The answer to every strategic question is “it depends”. The trick is knowing what it depends on. If the answer to a question isn’t “it depends”, it’s not a strategic question.

This is Mazzeo’s Law, a business school rule that its author and two fellow professors tested out on independent businesses across the USA in a series of road trips. Their book, The Roadside MBA, aims to provide real world lessons for entrepreneurs, start-ups and small businesses.

Michael Mazzeo, Paul Oyer and Scott Schaefer write up visits to 45 small businesses to provide lessons across 10 subject areas ranging from hiring staff to battling the big boys. The businesses range from a fitness centre for older women to a company that makes air socks and everything in between.

The book’s strength is it is a collection of the wisdom of people just like you, running a small business and making a profit.

In Reno, Nevada, they visit Christine Kelly, owner of Sundance Books and Music. How do you compete with Costco and Amazon selling bestsellers so cheaply, they asked. She simply avoids competing by reducing her inventory in this previously good area for sales.

“So how do you make it these days?” they asked.

Her answer was by curating her shelves so shoppers would enjoy browsing; by retaining key staff who customers “look to for recommendations from a familiar face”; by organising special events that her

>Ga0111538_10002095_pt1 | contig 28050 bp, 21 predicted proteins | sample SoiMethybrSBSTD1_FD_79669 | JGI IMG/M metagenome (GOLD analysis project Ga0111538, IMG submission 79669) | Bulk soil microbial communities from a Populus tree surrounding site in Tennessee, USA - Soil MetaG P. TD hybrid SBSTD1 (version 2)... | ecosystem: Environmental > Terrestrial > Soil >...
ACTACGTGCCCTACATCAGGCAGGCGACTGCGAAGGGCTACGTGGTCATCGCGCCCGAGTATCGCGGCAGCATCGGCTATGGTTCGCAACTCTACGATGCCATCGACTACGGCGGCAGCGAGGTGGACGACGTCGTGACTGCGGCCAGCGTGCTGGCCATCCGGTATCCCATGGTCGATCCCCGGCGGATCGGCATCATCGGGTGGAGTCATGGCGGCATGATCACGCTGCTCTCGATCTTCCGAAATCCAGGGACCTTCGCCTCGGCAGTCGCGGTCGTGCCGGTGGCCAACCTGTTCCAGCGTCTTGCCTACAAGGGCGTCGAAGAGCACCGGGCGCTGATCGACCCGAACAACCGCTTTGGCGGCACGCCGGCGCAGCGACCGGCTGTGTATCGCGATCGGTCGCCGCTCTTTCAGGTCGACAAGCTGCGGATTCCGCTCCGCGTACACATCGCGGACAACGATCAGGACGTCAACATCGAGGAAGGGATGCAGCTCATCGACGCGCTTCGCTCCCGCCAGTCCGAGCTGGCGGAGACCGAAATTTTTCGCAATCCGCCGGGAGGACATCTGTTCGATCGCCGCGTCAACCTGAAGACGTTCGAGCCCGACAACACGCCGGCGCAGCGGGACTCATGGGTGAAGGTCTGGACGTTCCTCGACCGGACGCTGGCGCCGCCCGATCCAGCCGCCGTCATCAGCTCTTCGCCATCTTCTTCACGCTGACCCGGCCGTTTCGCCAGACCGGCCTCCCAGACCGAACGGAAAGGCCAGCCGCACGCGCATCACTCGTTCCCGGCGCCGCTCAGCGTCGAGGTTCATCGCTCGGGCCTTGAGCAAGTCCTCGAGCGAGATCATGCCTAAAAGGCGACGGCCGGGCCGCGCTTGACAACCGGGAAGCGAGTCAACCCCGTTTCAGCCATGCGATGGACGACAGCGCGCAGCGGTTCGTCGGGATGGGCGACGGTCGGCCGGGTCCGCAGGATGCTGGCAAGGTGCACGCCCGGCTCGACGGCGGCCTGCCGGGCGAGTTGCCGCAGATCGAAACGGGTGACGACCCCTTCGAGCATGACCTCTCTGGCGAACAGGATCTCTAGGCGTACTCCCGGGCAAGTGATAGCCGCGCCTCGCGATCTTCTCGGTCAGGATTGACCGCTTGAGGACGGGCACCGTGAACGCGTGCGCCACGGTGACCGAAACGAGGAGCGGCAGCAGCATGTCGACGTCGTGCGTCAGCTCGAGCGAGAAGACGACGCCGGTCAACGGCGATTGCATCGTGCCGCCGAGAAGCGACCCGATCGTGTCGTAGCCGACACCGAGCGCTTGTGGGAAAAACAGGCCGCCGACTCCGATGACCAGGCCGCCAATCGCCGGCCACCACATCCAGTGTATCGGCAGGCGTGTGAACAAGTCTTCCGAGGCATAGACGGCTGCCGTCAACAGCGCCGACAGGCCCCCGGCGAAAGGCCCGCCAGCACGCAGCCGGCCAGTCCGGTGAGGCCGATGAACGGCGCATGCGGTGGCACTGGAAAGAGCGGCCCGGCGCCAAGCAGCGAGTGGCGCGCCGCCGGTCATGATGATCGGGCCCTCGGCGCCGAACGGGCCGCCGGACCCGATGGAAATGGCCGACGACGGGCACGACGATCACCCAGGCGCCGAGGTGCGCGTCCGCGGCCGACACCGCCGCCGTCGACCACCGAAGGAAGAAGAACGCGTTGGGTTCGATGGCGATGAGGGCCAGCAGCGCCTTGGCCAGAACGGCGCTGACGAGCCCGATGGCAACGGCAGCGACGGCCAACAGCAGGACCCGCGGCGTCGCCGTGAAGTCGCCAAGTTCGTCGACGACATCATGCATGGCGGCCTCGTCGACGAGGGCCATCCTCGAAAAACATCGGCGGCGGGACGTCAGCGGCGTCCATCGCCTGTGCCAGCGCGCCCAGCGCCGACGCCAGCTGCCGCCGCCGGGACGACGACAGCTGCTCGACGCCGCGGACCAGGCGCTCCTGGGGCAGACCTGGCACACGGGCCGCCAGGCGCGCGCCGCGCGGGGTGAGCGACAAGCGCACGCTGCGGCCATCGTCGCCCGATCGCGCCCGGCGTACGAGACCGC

customers like; and by publishing books with a regional theme or author.

The lesson: “Understand the Big Boys’ strengths. It is important for small businesses not to waste effort in activities for which large size helps; competing on the same turf is not likely to be a winning strategy.”

The rules may appear homespun but they are useful. For example, in the chapter on negotiating, the authors advise: “It does you no good to create value for customers only to see that value captured by suppliers or partners instead.”

In five short case studies they describe five strategies:

  1. Knowing your next best options
  2. Your ability to influence next best options
  3. Understanding investments and hold ups
  4. Having better information
  5. When you can go it alone.

None of the strategies may be right for you. But you will recognise plenty about what is going on when you talk to your suppliers and partners.

Some businesses are designed to be scaled and some not. The authors visit a coffee shop in Gresham, Oregon that is inspired by its owner Leah McMahon and her ability to work 14 hour days. She went from one shop to four and back again.

In contrast, Ron Savelle owns four grills 150 miles apart in Mississippi. After college he set up a bar and paid it off in four months and then opened a second one. He had a simple formula for success that could be easily copied: target a college audience, undercut the national chains, and work to a three page checklist.

You have to understand what successful growth depends on. The Roadside MBA will help you answer all those “it depends” questions that you face. It will also help you understand the final part to the Mazzeo Rule: strategy is never a solved problem.

The Roadside MBA: Real-world Lessons for Entrepreneurs, Start-ups and Small Businesses by Michael Mazzeo, Paul Oyer and Scott Schaefer is available to purchase on Amazon.